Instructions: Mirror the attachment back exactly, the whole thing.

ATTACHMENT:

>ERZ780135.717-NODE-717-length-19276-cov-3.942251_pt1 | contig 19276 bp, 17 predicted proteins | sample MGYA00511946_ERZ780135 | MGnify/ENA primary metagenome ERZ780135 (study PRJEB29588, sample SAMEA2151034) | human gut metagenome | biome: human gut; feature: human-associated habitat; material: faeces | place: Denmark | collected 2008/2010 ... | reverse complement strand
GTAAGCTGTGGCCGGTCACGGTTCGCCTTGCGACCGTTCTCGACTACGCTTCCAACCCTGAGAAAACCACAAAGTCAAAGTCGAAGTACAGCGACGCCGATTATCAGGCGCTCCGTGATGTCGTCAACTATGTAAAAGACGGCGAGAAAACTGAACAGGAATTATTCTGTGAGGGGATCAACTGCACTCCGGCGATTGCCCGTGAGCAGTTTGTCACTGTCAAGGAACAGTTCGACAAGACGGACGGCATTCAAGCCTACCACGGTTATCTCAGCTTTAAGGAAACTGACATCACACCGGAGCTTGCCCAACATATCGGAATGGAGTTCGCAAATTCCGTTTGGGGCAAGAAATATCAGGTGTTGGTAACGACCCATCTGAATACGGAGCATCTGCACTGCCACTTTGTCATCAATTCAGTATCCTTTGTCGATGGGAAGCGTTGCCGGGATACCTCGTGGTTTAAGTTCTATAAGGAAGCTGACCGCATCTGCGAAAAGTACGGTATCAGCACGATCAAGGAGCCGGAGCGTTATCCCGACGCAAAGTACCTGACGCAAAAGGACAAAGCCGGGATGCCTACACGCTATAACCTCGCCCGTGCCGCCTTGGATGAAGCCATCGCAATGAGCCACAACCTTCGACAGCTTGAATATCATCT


>ERZ780135.717-NODE-717-length-19276-cov-3.942251_pt1 | contig 19276 bp, 17 predicted proteins | sample MGYA00511946_ERZ780135 | MGnify/ENA primary metagenome ERZ780135 (study PRJEB29588, sample SAMEA2151034) | human gut metagenome | biome: human gut; feature: human-associated habitat; material: faeces | place: Denmark | collected 2008/2010 ... | reverse complement strand
GTAAGCTGTGGCCGGTCACGGTTCGCCTTGCGACCGTTCTCGACTACGCTTCCAACCCTGAGAAAACCACAAAGTCAAAGTCGAAGTACAGCGACGCCGATTATCAGGCGCTCCGTGATGTCGTCAACTATGTAAAAGACGGCGAGAAAACTGAACAGGAATTATTCTGTGAGGGGATCAACTGCACTCCGGCGATTGCCCGTGAGCAGTTTGTCACTGTCAAGGAACAGTTCGACAAGACGGACGGCATTCAAGCCTACCACGGTTATCTCAGCTTTAAGGAAACTGACATCACACCGGAGCTTGCCCAACATATCGGAATGGAGTTCGCAAATTCCGTTTGGGGCAAGAAATATCAGGTGTTGGTAACGACCCATCTGAATACGGAGCATCTGCACTGCCACTTTGTCATCAATTCAGTATCCTTTGTCGATGGGAAGCGTTGCCGGGATACCTCGTGGTTTAAGTTCTATAAGGAAGCTGACCGCATCTGCGAAAAGTACGGTATCAGCACGATCAAGGAGCCGGAGCGTTATCCCGACGCAAAGTACCTGACGCAAAAGGACAAAGCCGGGATGCCTACACGCTATAACCTCGCCCGTGCCGCCTTGGATGAAGCCATCGCAATGAGCCACAACCTTCGACAGCTTGAATATCATCT